Benedick finds himself in love, almost by accident. Not to say that there isn’t a great deal of history between Beatrice and him; there is. But Benedick doesn’t want to settle down. “I will live a bachelor” is a line that he says! Love isn’t in the cards. But Beatrice is the only person who could possibly live up to his personality. Which I would say is what brings Petruchio and Kate together. “Outsiders in love.” Shakespeare really liked that idea.


Much Ado About Nothing leaves lots of ambiguous space for actors and directors to fill in the characters’ backstories. What sort of history did your Benedick and Beatrice share?
It’s hard to get into because in the end, I’m not sure how relevant it is. It certainly colours the first scene and the party scene but after Benedick is tricked into thinking she loves him, he jumps at the opportunity to love her back. It’s always been there, it just needed the slightest nudge.

We did discuss it but I would say it’s our little secret, so to speak. We hope that people came to their own conclusions and made up their own minds.


In the 2012 Fringe you played opposite your now-wife as Kate to your Petruchio but in Much Ado About Nothing she played Ursula while Amelia Sargisson was your Beatrice. Did you ever find yourself getting stopped in rehearsal for having too much chemistry with your love interest’s handmaiden?
I can’t help chemistry can I? No, we were all completely professional. I mean Amelia’s current fiancé, Kyle Purcell, played Claudio in the show. We’re all good friends, total pros.


The play ends with Beatrice and Benedick getting married. Write me a two-sentence sequel.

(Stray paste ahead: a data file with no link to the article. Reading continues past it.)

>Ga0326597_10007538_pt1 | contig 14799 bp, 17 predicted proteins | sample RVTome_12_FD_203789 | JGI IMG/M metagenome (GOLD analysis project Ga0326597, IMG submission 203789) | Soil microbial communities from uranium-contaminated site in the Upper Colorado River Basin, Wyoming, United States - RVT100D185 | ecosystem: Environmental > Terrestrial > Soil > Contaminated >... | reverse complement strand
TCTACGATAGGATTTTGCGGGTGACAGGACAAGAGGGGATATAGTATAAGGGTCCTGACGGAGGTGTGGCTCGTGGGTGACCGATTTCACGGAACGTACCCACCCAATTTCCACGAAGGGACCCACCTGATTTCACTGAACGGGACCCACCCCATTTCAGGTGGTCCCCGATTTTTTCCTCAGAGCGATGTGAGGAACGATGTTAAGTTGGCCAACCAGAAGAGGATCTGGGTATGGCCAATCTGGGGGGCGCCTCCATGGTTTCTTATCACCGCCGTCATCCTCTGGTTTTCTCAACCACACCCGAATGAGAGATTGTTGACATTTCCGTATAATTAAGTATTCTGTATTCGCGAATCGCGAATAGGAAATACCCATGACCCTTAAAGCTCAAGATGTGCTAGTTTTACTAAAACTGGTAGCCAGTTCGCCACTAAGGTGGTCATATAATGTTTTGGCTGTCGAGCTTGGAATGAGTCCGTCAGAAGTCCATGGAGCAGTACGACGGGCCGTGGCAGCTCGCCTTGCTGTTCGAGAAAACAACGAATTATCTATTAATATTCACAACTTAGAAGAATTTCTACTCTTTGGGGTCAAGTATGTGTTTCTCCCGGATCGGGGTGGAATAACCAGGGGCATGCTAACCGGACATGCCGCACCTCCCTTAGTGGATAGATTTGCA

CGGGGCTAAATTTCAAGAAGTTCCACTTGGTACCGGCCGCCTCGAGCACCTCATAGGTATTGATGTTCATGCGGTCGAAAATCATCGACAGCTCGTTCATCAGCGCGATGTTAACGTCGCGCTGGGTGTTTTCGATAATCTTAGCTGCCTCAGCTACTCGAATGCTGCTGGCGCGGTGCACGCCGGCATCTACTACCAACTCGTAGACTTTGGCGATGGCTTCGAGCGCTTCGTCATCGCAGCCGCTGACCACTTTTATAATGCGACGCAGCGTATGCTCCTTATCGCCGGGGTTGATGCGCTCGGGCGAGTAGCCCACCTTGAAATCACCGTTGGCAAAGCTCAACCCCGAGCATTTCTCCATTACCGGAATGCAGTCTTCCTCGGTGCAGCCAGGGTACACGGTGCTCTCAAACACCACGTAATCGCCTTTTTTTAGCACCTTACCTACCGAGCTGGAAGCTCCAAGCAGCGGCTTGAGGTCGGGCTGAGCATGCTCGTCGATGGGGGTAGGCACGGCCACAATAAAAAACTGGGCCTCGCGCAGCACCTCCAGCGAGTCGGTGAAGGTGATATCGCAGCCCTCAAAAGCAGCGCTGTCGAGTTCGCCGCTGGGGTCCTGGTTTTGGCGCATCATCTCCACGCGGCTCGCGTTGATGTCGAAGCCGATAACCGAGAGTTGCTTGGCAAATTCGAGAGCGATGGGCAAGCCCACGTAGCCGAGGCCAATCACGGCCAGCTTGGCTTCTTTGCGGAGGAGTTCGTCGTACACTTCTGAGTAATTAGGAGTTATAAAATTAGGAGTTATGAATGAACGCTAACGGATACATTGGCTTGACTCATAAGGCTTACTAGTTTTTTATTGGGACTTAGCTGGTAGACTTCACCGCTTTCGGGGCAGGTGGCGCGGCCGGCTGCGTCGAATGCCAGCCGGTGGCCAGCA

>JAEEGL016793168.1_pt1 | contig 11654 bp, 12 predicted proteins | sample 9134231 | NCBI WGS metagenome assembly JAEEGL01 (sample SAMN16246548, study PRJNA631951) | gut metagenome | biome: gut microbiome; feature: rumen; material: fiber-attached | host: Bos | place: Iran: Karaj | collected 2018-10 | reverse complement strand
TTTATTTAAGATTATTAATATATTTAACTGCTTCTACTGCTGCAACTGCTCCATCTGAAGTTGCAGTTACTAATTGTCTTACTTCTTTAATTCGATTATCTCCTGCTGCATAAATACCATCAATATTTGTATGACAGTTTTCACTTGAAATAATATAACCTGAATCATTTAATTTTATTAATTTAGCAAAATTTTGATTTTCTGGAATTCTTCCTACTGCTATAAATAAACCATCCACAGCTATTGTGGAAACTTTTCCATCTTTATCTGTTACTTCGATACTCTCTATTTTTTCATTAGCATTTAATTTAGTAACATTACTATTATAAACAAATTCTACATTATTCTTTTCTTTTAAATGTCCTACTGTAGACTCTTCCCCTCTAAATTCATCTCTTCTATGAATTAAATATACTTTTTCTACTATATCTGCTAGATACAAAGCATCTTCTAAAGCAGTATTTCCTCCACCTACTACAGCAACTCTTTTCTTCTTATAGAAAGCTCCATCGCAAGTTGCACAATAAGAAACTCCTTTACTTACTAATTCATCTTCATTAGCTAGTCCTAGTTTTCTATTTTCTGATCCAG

Beatrice and Benedick move to Scotland, become part of the nobility, change their names, and have a child who dies. Then Benedick meets three witches…wait somebody already wrote that…


Did you have a favourite moment in the production?
Much Ado tested me as an individual (both as a performer and producer), but I felt that the show on a whole was so beautiful. I must say that the scene where I am being set up by Leonato, Claudio and Don Pedro was awesome; also anything with Dogberry in it; and of course the Act 4 scene with Amelia. She such a great scene partner, it was always fun to work on.


Tell us a bit about the Romeo & Juliet you directed for Shakespeare BASH’d this fall. What was it like stepping off stage and into the director’s chair?
R&J was a labour of love, truly. I had wanted to direct it since I was very young, fifteen, I think. It is truly a play that is close to my heart. It was the right step for Shakespeare BASH’d, to put a tragedy up in the bar setting. It was an experiment but a very successful one. I had an amazing company that drove me to be the best director I could, which was fantastic.

I enjoyed directing a lot, I have to say. It was so exciting being in the room with such great actors and truly that’s where I’m most at home. I like to sit and figure out the scene as best as possible and mine it for whatever it’s got.


You’re doing Love’s Labours Lost at this year’s Fringe. What can you tell us about that production?
Yes we are going back to the Victory Café with Shakespeare’s witty comedy Love’s Labour’s Lost, which we’re thrilled about.

It is a very difficult play, full of some of the most intense rhyming verse that Shakespeare has ever put on the stage, and I just finished working on Romeo and Juliet!

That being said, I am putting together some of the most amazing actors, some former company members, some new ones, and I’m absolutely stoked to jump head-first into this play.


Do you have any other projects in the works?
I’m currently working with Red One Theatre on Shrew, which plays at the Storefront Theatre from February 15th till March 2nd

After that, I am producing and directing two Neil Labute plays, reasons to be pretty and Fat Pig, in repertoire at Unit 102 Theatre April 8th till the 13th which I’m very excited about. They are both very complex and fun plays.


Do you have anything you’d like to add?
Thank you again for your very in-depth interview. Also thank you to!